I have two time-dependent coupled equations. One of which is several orders of magnitude more computationally demanding than the other. I am trying to use machine learning to reproduce the behavior of the more expensive equation.

equation 1

input: c(t), a(t)
output a(t+dt)

equation 2

input: a(t)
output: c(t+dt)

So essentially I want to reconstruct the response of equation 2. Keep in mind that internally there are variables in equation 2 which retain 'memory' of the previous states. So the response depends on the history of input.

Any advice on where to start or what methods have been developed for this type of system? OR if there is a more appropriate place to post this?

edit: some more details, this is a multiscale simulation

equation 1 is a simple finite difference equation

$a(x,t+dt) = 2a(x,t) - a(x,t-dt) + \frac{dt^2}{dx^2} \left[ a(x+dx,t)-2a(x,t) + a(x-dx,t) \right] + dt^2 c(x,t)$

for the second part at each x I have a time-dependent set U(t) to propogate to U(t+dt). This propagation depends on an input a(x,t) and produces c(x,t+dt) to be fed back into the first equation. The details of this part are a bit convoluted/involved, but the essential point is that I want to avoid explicitly storing or propagating U (very very very expensive e.g. 10,000+ cpu cores needed)

EDIT2: A NARX network seems to be able to do almost what I want. However, I have a number of different 'examples' which I want the network to learn from. Maybe the only way I can do it is to stitch everything together into one big (input, output) set?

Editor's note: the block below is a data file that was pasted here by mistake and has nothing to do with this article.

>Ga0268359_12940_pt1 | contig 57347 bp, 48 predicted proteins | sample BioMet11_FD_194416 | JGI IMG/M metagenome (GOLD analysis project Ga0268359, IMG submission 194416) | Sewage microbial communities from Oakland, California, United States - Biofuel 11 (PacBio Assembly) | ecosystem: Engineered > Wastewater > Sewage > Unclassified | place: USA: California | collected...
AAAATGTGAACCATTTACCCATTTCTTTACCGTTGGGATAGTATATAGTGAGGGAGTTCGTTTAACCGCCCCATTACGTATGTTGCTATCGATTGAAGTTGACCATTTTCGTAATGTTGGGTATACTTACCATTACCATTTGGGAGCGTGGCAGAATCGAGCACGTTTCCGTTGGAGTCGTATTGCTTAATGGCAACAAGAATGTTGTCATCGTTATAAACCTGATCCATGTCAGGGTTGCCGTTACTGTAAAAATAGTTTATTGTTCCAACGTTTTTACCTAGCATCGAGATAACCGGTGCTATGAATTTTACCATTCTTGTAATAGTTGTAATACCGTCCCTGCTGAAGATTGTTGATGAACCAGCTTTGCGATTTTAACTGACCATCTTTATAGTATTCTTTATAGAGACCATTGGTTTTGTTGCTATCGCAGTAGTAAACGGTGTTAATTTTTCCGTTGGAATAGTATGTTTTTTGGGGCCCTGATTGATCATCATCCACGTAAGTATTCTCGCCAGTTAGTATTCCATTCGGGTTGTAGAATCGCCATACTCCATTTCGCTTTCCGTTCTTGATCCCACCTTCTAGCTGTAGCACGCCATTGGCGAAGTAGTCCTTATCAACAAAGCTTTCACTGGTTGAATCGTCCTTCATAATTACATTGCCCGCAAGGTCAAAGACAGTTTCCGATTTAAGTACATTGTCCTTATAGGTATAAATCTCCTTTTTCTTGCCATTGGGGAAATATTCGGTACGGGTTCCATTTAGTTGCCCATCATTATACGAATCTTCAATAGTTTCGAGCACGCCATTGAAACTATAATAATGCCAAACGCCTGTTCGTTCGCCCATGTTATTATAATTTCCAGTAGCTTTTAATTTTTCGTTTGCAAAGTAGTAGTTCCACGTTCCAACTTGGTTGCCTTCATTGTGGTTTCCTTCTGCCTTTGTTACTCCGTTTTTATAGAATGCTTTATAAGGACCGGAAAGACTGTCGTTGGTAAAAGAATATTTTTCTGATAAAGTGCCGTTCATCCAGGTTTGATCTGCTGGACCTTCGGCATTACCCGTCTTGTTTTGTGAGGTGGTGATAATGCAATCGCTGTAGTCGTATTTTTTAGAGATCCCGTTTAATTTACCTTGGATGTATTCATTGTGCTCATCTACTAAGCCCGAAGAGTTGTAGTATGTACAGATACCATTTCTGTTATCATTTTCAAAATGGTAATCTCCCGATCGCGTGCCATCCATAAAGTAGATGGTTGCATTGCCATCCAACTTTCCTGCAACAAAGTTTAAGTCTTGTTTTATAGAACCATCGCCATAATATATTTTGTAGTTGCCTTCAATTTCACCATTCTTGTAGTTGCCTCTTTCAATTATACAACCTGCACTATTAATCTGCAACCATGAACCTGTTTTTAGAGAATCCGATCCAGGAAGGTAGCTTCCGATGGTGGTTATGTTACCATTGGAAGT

• $\begingroup$ Hi user1984528 and welcome to scicomp! It's hard to give advice on this without knowing a little more about the specific equations involved. Writing out your system explicitly will definitely help. $\endgroup$ – Paul Feb 12 '15 at 20:53
  • $\begingroup$ Thanks Paul, I added some more information to my post. I'm not exactly sure on the right language for this, but I am looking to 'train' something to approximate the expensive part of the calculation. $\endgroup$ – user1984528 Feb 12 '15 at 23:27
  • $\begingroup$ It appears from your post that unknown functions $a(t),c(t)$ are coupled through equations 1 and 2. The post then implies that there is a third unknown(?) function $U(t)$ involved in equation 2(?). Some further details of how $U(t)$ depends on $a(t),c(t)$ would be important to the Readers interested in helping you. $\endgroup$ – hardmath Feb 22 '15 at 19:48
  • $\begingroup$ @hardmath I only mention $U(t)$ as there was a request for more details. U(t) does not explicitly depend on a(t). The equation to move it forward in time does depend on it. $\endgroup$ – user1984528 Feb 23 '15 at 20:55

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